United States District Court, E.D. Wisconsin
MILWAUKEE ELECTRIC TOOL CORPORATION, METCO BATTERY TECHNOLOGIES LLC, AC MACAO COMMERCIAL OFFSHORE LIMITED, and TECHTRONIC INDUSTRIES CO. LTD., Plaintiffs,
SNAP-ON INCORPORATED, Defendant.
STADTMUELLER U.S. DISTRICT JUDGE.
Snap-On Incorporated (“Snap-On”) filed a motion
to compel discovery responses on June 2, 2017. (Docket #156).
Snap-On complains that Plaintiffs have not adequately
responded to interrogatories concerning dates of conception
and reduction to practice, marking of products, and
identifying commercial embodiments of the patents-in-suit.
For the reasons stated below, the motion will be granted in
part and denied in part.
STANDARD OF REVIEW
courts have broad discretion in deciding matters relating to
discovery. Packman v. Chicago Tribune Co., 267 F.3d
628, 646-47 (7th Cir. 2001); Rennie v. Dalton, 3
F.3d 1100, 1110 (7th Cir. 1993). Under Federal Rule of Civil
Procedure 26(b)(1), parties may obtain discovery
“regarding any nonprivileged matter that is relevant to
any party's claim or defense and proportional to the
needs of the case.” Fed.R.Civ.P. 26(b)(1). The
information sought need not itself be admissible to be
discoverable. Id. In considering matters of
proportionality, the Rule directs courts to consider
“the importance of the issues at stake in the action,
the amount in controversy, the parties' relative access
to relevant information, the parties' resources, the
importance of the discovery in resolving the issues, and
whether the burden or expense of the proposed discovery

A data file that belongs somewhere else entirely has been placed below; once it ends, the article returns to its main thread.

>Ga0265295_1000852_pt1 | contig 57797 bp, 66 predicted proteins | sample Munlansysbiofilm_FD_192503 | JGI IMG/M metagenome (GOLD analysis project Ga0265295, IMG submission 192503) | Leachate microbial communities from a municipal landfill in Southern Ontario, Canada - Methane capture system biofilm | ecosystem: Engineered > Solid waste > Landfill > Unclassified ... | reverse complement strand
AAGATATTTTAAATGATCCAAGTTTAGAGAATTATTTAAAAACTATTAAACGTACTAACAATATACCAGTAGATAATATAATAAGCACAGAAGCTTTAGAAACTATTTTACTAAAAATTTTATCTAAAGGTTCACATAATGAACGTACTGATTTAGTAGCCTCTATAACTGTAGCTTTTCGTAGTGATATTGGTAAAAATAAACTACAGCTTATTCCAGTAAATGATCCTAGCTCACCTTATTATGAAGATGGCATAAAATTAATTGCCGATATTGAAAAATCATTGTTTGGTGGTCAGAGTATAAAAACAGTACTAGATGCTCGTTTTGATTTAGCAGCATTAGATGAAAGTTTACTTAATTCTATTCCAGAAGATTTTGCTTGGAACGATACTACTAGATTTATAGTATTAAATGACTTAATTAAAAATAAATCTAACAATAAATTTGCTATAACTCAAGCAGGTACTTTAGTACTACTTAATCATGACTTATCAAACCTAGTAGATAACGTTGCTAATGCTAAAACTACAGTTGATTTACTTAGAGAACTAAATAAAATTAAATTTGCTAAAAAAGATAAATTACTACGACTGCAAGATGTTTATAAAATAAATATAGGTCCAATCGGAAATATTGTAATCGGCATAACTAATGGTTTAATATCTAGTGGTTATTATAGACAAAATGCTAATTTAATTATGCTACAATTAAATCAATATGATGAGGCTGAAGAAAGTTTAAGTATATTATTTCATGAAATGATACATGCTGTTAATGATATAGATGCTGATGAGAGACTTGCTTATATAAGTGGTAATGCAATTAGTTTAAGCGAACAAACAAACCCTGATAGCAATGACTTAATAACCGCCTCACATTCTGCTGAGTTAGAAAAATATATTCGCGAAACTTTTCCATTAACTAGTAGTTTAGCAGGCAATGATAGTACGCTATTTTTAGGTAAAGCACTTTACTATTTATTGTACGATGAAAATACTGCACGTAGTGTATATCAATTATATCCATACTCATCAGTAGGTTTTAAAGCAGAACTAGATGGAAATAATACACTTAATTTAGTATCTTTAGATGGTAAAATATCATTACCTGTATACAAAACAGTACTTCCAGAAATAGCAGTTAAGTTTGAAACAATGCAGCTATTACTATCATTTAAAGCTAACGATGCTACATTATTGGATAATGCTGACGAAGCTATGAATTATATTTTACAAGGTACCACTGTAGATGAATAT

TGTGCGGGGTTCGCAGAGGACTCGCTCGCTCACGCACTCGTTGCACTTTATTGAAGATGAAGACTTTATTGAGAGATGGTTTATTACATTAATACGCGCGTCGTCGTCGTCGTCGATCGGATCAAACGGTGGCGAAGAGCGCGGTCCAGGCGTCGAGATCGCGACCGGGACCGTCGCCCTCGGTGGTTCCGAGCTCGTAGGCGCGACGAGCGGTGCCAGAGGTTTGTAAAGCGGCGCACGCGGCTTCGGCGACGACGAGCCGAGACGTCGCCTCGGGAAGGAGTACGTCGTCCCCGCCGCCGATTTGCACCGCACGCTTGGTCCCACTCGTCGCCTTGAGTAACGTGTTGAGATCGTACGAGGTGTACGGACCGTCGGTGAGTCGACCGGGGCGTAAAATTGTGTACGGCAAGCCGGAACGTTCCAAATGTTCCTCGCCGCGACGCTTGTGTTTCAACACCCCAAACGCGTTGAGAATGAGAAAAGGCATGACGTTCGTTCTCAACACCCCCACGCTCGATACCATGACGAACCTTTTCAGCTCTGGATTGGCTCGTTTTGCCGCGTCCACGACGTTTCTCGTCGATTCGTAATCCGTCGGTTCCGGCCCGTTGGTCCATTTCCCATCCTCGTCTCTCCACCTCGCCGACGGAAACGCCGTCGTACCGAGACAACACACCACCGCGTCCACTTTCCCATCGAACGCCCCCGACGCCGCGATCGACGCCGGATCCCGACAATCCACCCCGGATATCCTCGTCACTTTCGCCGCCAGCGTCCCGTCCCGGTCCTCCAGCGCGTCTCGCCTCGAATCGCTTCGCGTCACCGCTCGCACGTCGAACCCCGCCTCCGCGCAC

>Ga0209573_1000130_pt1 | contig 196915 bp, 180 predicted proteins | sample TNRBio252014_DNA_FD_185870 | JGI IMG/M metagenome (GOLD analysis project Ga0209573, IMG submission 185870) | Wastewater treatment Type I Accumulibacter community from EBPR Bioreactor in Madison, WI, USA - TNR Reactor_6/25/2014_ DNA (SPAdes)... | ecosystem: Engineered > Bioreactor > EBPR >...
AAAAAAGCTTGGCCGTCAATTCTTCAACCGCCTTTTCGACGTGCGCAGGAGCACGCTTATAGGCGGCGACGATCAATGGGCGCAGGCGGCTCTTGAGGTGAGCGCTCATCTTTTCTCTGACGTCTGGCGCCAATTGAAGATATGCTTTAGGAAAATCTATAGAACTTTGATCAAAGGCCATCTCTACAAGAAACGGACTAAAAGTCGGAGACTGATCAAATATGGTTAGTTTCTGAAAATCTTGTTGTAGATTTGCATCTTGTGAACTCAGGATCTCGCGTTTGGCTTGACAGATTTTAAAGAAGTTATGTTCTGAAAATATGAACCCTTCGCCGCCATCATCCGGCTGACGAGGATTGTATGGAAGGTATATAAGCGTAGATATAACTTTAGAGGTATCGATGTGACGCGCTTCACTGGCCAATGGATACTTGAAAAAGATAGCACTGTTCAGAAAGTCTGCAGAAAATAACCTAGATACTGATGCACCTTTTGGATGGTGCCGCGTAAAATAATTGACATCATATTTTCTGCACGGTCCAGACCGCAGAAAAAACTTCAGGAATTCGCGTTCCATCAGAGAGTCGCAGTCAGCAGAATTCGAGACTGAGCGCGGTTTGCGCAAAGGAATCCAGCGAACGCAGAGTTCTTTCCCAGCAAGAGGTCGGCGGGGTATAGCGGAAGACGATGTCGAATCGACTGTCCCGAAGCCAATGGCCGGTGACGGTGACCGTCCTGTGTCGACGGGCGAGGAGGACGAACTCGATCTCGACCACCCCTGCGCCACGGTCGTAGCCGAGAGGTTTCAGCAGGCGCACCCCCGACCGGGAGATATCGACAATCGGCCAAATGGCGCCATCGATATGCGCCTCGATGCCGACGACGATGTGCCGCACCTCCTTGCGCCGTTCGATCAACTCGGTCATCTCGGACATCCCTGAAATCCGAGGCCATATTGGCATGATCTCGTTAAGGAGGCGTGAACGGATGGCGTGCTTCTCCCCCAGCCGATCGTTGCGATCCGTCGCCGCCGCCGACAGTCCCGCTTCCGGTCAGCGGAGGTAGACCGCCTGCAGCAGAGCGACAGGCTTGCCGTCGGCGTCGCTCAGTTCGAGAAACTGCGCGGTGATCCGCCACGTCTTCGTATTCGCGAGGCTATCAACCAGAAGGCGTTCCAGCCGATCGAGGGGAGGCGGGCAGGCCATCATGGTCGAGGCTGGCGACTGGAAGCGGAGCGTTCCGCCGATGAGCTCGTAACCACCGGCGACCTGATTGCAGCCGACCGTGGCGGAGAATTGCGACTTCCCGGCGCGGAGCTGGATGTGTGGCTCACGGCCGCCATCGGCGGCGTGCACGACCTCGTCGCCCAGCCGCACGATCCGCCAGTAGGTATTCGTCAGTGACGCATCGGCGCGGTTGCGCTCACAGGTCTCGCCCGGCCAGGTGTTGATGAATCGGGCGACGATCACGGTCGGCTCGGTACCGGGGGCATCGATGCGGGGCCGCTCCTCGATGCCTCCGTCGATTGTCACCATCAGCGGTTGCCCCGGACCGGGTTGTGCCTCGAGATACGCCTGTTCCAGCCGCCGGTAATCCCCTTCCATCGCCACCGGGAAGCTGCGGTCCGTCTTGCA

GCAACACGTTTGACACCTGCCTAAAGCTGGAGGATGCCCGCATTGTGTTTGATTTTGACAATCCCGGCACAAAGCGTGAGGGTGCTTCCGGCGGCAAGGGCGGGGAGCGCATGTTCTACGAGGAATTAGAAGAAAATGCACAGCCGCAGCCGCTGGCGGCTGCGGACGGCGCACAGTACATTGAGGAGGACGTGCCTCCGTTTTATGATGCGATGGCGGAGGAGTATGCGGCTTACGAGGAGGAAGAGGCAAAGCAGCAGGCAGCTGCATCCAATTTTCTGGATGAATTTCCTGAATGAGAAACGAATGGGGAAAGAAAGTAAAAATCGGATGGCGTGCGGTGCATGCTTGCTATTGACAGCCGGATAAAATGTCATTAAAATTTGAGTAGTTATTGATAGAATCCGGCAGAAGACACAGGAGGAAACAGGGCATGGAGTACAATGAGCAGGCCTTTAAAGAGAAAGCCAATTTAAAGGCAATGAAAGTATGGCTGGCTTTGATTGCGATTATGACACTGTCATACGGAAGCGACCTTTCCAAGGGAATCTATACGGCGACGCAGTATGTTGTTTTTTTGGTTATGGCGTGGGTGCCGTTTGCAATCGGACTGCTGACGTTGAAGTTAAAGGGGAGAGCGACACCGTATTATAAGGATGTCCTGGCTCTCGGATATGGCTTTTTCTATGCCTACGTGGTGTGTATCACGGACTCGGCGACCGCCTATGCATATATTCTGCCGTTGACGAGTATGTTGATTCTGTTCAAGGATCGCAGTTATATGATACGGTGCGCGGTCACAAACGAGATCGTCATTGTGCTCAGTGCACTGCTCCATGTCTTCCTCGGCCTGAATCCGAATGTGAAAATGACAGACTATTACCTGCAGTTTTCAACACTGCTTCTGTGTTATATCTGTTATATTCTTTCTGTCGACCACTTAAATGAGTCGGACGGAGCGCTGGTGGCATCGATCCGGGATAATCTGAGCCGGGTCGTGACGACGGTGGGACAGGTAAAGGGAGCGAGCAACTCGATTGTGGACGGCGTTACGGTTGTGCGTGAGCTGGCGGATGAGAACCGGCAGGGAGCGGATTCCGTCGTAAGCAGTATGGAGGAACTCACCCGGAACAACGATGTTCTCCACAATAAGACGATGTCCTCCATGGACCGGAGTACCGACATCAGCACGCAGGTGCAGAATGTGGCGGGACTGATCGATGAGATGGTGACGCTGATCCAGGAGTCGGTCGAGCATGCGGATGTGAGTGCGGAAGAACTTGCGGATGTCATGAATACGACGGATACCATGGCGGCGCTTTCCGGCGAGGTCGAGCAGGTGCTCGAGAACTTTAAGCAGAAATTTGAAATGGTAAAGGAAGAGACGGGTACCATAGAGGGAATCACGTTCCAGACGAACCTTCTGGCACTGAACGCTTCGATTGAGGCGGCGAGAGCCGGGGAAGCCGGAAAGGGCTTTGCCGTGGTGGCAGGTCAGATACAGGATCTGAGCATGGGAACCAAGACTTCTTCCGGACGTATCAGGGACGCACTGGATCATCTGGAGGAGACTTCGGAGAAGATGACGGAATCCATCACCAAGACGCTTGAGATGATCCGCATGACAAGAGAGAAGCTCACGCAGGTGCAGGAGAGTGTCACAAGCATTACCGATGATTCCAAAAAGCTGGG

outweighs its likely benefit.” Id. While these
proportionality concerns have always been a part of the Rule,
they now enjoy pride of place after the 2015 Rule amendments.
See Fed. R. Civ. P. 26 advisory committee notes,
2015 Amendment; Elliot v. Superior Pool Prods., LLC,
No. 15-cv-1126, 2016 WL 29243, at *2 (C.D. Ill. Jan. 4,
Court will address the interrogatories at issue here in turn.
The Court will consider only the parties' substantive
disputes relating to these discovery requests. Despite
Plaintiffs' contention that the parties did not meet and
confer on these matters as required by the federal and local
rules, see Fed. R. Civ. P. 37(a)(1); Civ. L. R. 37,
the evidence presented satisfies the Court that sufficient
conciliation efforts were made, except to the extent Snap-On
concedes that certain topics were not covered, as explained
Common Interrogatory No. 2, Snap-On requested that Plaintiffs
identify, for each claim in each patent-in-suit, “the
earliest priority date to which you contend that such claim
is entitled and describe with particularity all factual and
legal bases for each such claimed priority date, . . .and
if you intend to rely on a conception date[, ] an
identification and description in detail of all facts and
circumstances relating to the asserted claim's
conception, diligence, and reduction to practice.”
(Docket #158-1 at 3). In response, Plaintiffs asserted a
priority date (the date of reduction to practice) of
“at least as December 12, 2002, ” and a
conception date of “at least as early as November 21,
2002.” Id. at 7.